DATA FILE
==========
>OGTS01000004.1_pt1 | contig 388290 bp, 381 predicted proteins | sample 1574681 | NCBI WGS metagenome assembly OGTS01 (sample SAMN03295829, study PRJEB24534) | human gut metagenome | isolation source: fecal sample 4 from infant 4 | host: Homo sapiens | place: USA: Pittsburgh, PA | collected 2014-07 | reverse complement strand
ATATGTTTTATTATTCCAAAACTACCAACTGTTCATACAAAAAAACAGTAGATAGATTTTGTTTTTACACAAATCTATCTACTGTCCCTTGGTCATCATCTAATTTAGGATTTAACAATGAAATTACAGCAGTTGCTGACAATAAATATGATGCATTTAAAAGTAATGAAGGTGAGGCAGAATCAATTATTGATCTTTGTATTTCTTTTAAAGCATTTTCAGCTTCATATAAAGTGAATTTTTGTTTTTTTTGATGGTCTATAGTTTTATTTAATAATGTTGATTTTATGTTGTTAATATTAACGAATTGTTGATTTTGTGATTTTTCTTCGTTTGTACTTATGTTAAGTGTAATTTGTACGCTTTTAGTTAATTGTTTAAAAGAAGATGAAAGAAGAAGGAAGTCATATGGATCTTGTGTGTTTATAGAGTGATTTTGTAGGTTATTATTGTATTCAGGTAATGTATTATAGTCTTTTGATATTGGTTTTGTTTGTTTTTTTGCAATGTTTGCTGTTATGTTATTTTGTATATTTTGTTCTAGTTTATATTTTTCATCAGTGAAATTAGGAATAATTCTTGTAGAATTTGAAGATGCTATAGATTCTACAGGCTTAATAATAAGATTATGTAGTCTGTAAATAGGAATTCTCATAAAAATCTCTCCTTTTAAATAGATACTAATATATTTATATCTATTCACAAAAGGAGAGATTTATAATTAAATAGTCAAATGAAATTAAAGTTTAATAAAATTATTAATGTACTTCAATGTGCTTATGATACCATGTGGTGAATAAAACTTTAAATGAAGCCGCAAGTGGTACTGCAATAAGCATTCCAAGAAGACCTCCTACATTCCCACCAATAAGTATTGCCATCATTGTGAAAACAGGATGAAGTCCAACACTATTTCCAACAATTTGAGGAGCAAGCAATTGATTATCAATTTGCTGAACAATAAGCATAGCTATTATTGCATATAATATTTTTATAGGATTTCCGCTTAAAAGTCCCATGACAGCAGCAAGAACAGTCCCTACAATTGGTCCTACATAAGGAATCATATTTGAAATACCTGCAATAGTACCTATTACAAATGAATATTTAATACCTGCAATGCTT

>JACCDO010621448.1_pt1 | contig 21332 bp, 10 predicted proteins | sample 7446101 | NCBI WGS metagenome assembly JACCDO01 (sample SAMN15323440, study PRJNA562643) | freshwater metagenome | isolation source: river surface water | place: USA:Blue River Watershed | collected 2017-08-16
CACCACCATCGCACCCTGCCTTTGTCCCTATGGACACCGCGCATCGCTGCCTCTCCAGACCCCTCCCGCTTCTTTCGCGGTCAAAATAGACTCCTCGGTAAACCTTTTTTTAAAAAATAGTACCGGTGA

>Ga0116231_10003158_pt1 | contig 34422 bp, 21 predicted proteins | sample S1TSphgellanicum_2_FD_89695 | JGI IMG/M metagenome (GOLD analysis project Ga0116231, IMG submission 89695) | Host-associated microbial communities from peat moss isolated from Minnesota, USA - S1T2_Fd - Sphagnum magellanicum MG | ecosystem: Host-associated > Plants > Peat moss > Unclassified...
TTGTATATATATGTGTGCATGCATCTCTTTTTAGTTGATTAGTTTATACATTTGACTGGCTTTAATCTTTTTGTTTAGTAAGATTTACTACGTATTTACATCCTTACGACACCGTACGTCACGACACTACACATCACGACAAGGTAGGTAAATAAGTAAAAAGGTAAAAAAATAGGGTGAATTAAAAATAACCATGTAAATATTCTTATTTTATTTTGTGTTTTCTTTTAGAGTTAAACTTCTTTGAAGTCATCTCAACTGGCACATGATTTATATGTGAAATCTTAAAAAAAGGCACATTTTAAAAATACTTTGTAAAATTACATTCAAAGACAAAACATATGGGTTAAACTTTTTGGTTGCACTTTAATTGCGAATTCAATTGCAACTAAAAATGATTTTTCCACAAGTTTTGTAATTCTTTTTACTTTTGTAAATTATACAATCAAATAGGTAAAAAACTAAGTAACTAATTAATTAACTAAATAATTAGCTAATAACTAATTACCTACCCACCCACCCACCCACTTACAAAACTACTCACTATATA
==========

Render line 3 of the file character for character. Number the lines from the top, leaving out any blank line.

>JACCDO010621448.1_pt1 | contig 21332 bp, 10 predicted proteins | sample 7446101 | NCBI WGS metagenome assembly JACCDO01 (sample SAMN15323440, study PRJNA562643) | freshwater metagenome | isolation source: river surface water | place: USA:Blue River Watershed | collected 2017-08-16